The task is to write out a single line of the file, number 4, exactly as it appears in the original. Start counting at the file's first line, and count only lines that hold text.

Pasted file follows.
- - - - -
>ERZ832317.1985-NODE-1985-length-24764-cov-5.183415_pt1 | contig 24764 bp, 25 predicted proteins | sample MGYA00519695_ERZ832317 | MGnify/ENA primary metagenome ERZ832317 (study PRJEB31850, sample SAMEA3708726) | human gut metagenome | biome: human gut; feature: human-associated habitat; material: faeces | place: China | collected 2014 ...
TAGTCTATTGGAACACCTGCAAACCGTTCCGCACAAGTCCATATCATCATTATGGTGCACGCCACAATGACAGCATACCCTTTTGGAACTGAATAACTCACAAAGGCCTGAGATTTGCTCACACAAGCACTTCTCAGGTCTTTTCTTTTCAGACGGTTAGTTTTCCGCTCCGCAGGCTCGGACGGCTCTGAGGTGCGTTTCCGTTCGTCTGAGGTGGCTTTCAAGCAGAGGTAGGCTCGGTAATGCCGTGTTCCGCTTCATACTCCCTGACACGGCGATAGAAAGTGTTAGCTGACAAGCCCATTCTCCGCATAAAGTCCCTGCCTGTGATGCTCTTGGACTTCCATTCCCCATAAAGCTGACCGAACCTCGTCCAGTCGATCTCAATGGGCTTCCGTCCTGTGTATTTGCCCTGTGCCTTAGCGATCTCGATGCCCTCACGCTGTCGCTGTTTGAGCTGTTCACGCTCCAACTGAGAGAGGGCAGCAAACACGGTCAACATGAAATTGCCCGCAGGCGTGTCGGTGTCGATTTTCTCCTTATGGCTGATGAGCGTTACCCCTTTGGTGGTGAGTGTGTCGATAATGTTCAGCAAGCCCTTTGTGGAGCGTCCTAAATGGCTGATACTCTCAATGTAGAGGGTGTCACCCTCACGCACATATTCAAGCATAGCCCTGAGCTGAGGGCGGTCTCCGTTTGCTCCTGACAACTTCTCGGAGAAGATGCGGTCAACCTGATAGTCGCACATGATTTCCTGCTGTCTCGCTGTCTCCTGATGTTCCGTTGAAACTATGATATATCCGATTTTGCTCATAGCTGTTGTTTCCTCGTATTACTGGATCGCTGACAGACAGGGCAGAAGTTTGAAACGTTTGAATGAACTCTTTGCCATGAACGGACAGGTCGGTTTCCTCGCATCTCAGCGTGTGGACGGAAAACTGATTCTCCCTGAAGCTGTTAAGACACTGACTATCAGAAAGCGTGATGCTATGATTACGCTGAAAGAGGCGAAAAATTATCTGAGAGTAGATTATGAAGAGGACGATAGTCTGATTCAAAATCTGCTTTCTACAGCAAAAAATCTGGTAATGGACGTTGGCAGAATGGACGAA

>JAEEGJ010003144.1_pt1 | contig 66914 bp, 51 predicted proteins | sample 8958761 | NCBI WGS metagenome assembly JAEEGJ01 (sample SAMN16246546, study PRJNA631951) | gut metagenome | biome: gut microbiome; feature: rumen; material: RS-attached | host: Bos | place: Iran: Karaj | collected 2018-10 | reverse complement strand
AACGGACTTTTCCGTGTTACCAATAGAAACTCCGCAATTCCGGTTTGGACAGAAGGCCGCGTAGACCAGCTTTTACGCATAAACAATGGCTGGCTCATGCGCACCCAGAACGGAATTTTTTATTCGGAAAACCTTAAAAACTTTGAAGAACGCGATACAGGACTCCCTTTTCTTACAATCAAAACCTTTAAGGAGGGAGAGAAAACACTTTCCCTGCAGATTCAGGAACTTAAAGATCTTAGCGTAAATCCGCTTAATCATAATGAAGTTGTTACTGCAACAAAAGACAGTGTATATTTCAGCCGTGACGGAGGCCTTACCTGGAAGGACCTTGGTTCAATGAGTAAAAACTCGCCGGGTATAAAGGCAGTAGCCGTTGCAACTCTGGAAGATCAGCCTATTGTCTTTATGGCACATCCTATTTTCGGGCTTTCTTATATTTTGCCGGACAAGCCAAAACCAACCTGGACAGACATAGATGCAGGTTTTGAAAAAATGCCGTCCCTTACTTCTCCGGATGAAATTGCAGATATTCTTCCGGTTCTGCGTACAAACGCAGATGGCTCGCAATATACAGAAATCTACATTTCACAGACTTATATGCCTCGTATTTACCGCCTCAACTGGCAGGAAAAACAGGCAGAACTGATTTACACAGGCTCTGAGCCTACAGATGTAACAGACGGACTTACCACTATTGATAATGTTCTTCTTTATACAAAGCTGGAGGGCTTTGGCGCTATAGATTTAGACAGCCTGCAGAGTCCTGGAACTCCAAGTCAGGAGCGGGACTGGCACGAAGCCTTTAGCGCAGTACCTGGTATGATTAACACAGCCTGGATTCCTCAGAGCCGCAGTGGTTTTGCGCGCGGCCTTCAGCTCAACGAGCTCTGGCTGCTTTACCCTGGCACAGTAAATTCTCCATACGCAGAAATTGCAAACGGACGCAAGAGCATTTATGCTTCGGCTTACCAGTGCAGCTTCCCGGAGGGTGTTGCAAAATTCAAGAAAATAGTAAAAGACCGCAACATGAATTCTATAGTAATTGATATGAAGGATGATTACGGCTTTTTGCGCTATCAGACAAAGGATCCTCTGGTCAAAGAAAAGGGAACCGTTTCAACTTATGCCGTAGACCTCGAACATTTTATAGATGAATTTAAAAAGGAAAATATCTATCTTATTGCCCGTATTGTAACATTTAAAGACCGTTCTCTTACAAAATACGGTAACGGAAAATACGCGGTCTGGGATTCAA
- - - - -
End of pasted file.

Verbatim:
AACGGACTTTTCCGTGTTACCAATAGAAACTCCGCAATTCCGGTTTGGACAGAAGGCCGCGTAGACCAGCTTTTACGCATAAACAATGGCTGGCTCATGCGCACCCAGAACGGAATTTTTTATTCGGAAAACCTTAAAAACTTTGAAGAACGCGATACAGGACTCCCTTTTCTTACAATCAAAACCTTTAAGGAGGGAGAGAAAACACTTTCCCTGCAGATTCAGGAACTTAAAGATCTTAGCGTAAATCCGCTTAATCATAATGAAGTTGTTACTGCAACAAAAGACAGTGTATATTTCAGCCGTGACGGAGGCCTTACCTGGAAGGACCTTGGTTCAATGAGTAAAAACTCGCCGGGTATAAAGGCAGTAGCCGTTGCAACTCTGGAAGATCAGCCTATTGTCTTTATGGCACATCCTATTTTCGGGCTTTCTTATATTTTGCCGGACAAGCCAAAACCAACCTGGACAGACATAGATGCAGGTTTTGAAAAAATGCCGTCCCTTACTTCTCCGGATGAAATTGCAGATATTCTTCCGGTTCTGCGTACAAACGCAGATGGCTCGCAATATACAGAAATCTACATTTCACAGACTTATATGCCTCGTATTTACCGCCTCAACTGGCAGGAAAAACAGGCAGAACTGATTTACACAGGCTCTGAGCCTACAGATGTAACAGACGGACTTACCACTATTGATAATGTTCTTCTTTATACAAAGCTGGAGGGCTTTGGCGCTATAGATTTAGACAGCCTGCAGAGTCCTGGAACTCCAAGTCAGGAGCGGGACTGGCACGAAGCCTTTAGCGCAGTACCTGGTATGATTAACACAGCCTGGATTCCTCAGAGCCGCAGTGGTTTTGCGCGCGGCCTTCAGCTCAACGAGCTCTGGCTGCTTTACCCTGGCACAGTAAATTCTCCATACGCAGAAATTGCAAACGGACGCAAGAGCATTTATGCTTCGGCTTACCAGTGCAGCTTCCCGGAGGGTGTTGCAAAATTCAAGAAAATAGTAAAAGACCGCAACATGAATTCTATAGTAATTGATATGAAGGATGATTACGGCTTTTTGCGCTATCAGACAAAGGATCCTCTGGTCAAAGAAAAGGGAACCGTTTCAACTTATGCCGTAGACCTCGAACATTTTATAGATGAATTTAAAAAGGAAAATATCTATCTTATTGCCCGTATTGTAACATTTAAAGACCGTTCTCTTACAAAATACGGTAACGGAAAATACGCGGTCTGGGATTCAA